He has no quarrel with those who deal with the negatives, he says: "Writers obviously have to bear witness to the harsh face of the age." But he's chosen to home in on aspects of Africa he thinks help balance the picture. Many people in countries such as Botswana are "remarkably generous in their view of things," he explains, and visitors are often overwhelmed by their kindness. But kindness and generosity "don't get air time."
McCall Smith has taken some heat for his decision to downplay AIDS, which has devastated southern Africa. He says he was once told that "writing about Botswana and not confronting AIDS is like writing about the Blitz in London without any bombs going off." He's got his reasons, though.
"If you talk to people, they're all frightened, they are so distressed by this," he says. "Everybody has lost a close friend or family member." But if he made the pandemic more prominent, "the books would become tragedies," which he "very specifically" does not want them to be. That would defeat an important part of their purpose, which is "getting people to engage with Africa at a human level."
"People who read these books may never have thought of Africa," he says, or may see Africans as not human, as the "other."
McCall Smith sends money to Botswana for AIDS relief, through a private fund he set up but prefers not to discuss in detail. And he has put AIDS in his books, though without naming it. At one point, a major character's brother falls sick. At another, he has an Anglican cleric, the Rev. Trevor Mwamba -- a real person and friend of the author's, as it happens -- delivering a sermon about "this cruel illness that stalks Africa."
All of us can help, Mwamba says: "We can do that by acts of kindness to others; we can do that by relieving their pain."
Talking about AIDS has changed McCall Smith's demeanor entirely. His voice is quiet now, and he leans forward intently, elbows on knees.
The question before her now was that utterly trite one, which must have graced the columns of countless problem pages: "My best friend's boyfriend is cheating on her. I know this, but she does not. Should I tell her?"
It may have been a familiar problem, but the answer was far from clear.
-- "The Sunday Philosophy Club"
He is not, however, a man inclined to stay somber long.
"I'm interested in applied ethics," he says at one point, explaining Isabel Dalhousie's preoccupation with the ethical quandaries of everyday life, and he goes on to discuss his own fascination with issues of forgiveness. Then he mentions the International Forgiveness Institute of Madison, Wis.
"Imagine the infighting," he says.
He gets unsolicited advice about Isabel's sex life. It would be empowering, women tell him, if the heroine of "The Sunday Philosophy Club" had an affair with her much younger friend Jamie. But fans would be well advised not to hold their breath.
"Erotic tension is much sexier than fulfillment," McCall Smith says. Plus, he thinks his readers like seeing other people not getting what they want:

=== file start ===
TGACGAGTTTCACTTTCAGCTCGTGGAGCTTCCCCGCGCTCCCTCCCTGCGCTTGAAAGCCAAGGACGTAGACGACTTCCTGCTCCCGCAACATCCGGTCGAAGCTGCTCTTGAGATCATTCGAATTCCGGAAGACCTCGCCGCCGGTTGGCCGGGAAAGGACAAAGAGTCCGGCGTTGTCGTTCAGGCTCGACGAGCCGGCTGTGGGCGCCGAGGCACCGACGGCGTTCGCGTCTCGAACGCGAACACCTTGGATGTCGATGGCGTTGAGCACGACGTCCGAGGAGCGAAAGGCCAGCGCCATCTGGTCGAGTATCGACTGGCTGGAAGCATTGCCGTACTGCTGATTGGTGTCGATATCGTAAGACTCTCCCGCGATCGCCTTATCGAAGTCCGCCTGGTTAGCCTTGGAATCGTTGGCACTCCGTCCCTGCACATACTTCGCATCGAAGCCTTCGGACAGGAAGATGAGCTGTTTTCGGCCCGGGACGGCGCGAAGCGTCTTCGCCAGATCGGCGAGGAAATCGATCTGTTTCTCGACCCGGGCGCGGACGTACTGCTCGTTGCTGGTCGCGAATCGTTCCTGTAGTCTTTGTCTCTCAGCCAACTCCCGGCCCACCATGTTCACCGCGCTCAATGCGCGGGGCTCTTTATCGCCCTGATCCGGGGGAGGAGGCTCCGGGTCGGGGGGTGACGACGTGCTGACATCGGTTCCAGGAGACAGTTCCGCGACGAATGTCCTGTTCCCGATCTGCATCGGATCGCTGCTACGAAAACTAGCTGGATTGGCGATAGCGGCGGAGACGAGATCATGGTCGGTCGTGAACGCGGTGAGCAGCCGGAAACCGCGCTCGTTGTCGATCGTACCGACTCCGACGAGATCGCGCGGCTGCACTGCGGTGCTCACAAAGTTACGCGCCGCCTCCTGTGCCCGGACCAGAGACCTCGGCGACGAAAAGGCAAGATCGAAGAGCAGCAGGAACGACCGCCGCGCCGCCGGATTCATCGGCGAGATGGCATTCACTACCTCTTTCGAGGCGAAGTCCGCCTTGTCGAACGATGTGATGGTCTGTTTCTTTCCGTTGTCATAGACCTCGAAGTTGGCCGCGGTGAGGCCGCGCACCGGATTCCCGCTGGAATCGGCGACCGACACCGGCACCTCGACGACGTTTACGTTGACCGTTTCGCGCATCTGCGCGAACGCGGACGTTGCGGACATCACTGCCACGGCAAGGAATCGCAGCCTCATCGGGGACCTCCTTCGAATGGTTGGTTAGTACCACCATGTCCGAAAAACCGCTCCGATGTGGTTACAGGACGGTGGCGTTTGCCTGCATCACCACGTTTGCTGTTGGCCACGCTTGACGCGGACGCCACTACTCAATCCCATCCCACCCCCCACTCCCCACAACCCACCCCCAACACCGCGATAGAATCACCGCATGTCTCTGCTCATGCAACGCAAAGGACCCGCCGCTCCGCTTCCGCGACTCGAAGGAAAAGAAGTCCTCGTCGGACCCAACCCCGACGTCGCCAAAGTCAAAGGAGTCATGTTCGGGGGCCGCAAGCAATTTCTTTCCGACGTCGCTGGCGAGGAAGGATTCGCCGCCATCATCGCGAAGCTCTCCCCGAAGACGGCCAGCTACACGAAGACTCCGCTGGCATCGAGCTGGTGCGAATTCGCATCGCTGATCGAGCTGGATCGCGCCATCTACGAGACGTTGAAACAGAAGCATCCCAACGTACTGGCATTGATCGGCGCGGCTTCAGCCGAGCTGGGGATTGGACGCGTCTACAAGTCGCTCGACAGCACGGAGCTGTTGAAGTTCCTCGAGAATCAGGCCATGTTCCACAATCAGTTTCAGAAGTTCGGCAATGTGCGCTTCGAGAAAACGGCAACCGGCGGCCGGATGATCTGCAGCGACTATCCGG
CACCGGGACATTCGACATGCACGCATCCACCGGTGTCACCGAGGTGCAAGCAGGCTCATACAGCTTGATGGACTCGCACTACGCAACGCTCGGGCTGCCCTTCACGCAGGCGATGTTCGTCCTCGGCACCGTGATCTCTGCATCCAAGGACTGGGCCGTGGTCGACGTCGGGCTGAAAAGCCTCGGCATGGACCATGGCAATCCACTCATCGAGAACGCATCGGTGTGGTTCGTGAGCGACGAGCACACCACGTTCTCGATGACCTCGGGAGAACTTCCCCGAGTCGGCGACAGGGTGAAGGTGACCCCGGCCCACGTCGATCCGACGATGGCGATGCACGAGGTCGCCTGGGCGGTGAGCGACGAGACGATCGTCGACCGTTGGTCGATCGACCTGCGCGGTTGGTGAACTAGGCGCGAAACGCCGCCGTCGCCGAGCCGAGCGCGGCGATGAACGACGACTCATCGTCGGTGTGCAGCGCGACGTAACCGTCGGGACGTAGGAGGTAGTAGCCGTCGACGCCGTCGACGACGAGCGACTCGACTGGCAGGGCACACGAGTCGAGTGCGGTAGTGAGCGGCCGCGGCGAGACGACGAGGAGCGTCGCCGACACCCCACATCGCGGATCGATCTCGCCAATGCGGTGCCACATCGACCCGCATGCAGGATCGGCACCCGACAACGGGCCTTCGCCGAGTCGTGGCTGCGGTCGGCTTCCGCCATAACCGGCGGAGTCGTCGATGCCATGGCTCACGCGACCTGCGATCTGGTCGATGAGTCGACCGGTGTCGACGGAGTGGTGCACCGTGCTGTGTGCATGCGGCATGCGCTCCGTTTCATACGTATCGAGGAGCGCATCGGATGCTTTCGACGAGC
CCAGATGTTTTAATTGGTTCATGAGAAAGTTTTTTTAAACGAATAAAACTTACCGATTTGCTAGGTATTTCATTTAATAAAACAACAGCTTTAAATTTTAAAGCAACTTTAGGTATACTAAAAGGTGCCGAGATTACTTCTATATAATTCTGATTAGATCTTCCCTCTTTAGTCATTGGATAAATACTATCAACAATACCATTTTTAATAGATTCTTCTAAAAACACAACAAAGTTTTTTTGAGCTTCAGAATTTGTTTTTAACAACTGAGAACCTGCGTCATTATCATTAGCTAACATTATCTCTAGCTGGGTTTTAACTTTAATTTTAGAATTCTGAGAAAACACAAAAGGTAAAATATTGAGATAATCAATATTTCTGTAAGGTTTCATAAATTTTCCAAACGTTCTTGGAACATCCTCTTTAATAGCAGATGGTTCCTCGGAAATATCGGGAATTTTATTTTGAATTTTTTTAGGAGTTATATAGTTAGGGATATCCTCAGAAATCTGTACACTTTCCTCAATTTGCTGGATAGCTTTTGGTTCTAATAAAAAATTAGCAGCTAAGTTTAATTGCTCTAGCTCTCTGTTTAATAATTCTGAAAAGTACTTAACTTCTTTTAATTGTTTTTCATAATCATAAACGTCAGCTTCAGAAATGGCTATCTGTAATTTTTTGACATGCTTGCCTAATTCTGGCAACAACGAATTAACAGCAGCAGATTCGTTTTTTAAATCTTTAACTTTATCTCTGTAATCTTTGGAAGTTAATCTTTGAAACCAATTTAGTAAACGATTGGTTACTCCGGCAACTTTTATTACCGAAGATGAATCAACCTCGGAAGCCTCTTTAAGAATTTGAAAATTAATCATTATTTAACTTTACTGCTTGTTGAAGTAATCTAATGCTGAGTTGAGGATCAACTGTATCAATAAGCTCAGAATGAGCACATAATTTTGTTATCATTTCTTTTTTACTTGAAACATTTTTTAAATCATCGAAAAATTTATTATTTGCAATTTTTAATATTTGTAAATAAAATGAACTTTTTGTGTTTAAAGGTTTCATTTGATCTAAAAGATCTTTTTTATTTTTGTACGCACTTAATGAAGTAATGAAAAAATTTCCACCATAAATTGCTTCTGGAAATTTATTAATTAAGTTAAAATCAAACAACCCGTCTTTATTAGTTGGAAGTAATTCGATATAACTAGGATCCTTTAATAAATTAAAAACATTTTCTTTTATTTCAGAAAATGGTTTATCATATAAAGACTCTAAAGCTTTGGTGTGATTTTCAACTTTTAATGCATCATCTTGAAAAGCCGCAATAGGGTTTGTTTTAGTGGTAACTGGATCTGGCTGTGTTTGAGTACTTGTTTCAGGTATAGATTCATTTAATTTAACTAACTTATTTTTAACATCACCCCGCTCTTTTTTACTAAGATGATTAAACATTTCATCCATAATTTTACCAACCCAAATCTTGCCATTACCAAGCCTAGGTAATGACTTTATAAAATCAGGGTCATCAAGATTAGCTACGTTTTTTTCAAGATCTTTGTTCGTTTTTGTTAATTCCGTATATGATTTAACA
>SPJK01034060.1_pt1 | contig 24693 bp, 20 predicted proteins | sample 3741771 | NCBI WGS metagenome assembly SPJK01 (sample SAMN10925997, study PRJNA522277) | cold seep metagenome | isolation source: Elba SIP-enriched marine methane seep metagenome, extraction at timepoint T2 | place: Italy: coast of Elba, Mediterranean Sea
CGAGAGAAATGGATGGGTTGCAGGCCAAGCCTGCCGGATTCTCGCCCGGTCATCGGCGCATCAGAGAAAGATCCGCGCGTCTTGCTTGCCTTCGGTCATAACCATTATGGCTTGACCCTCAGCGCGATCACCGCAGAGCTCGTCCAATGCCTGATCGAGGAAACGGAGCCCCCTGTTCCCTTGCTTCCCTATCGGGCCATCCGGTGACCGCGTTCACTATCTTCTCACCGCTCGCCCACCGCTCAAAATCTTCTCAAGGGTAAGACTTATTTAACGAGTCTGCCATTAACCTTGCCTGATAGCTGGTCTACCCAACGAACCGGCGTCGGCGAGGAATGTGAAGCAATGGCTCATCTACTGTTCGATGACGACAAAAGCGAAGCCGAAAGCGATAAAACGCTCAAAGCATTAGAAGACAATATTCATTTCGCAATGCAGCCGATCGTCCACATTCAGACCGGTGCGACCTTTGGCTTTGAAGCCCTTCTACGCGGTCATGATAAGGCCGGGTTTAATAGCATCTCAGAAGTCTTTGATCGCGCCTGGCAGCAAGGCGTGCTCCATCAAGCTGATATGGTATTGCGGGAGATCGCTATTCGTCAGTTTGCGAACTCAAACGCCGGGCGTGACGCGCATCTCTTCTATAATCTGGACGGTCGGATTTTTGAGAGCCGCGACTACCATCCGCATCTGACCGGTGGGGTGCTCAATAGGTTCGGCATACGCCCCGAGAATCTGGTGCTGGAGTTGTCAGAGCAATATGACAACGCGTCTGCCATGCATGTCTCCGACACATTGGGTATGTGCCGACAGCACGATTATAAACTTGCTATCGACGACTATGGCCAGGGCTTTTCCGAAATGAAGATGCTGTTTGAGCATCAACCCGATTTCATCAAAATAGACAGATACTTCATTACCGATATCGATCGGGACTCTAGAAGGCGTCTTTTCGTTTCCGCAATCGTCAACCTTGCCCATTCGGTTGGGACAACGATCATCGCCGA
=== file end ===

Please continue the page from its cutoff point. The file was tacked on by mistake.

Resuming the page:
"It's the story of all our lives."
Ask him about the roots of his creative drive and he mostly ducks the question. "I think a lot of writing is a response to some personal sense of loss and separation," he says, but he doesn't want to go farther than that. "I think if one were to go into those issues too much, one might actually end up being resolved and stop writing."
Hmm. Many of his female characters, it is suggested -- Mma Ramotswe and Isabel Dalhousie among them -- have been abandoned by self-absorbed men: Could this have to do with his grandfather the doctor, who left a wife and four children and ran off to New Zealand with a patient in 1914?
"I've never been abandoned," he says, and if he has hidden fears, "I'm not conscious of that." But he's too polite to reject the idea out of hand. And there is one thing, he volunteers, that he is aware of doing when he creates his characters:
He writes their mothers out of the stories.
"They're all out. Mma Ramotswe's mother was written out by a train," he says. "I wrote mothers out of all my children's books as well." As for young Bertie in "44 Scotland Street" -- whose hilariously pushy female parent insists that her saxophone-playing 5-year-old speak Italian -- "he wants to write his mother out of his life."
"I suppose my mother was quite dominant," McCall Smith says a minute later. It may also be worth noting that she, too, wrote a book set in Africa -- which was never published.
Best not to go there. That might be pushing analysis too far.
Whatever the underlying motivation, McCall Smith remains joyfully unblocked. He's committed to three books a year now, in three different series. He's finished "Blue Shoes and Happiness," the seventh volume in the "No. 1 Ladies" series, which will be published here in April. He's working on a third "Sunday Philosophy Club" book. As for "44 Scotland Street," the second volume, "Espresso Tales," is just out in the United Kingdom, and he's hard at work on the third, still writing his daily episodes for the Scotsman.
He's what? Surely he gives it a rest on book tours!
"I wrote one on the plane coming in," he says. "Tomorrow, I'll have two hours on the train."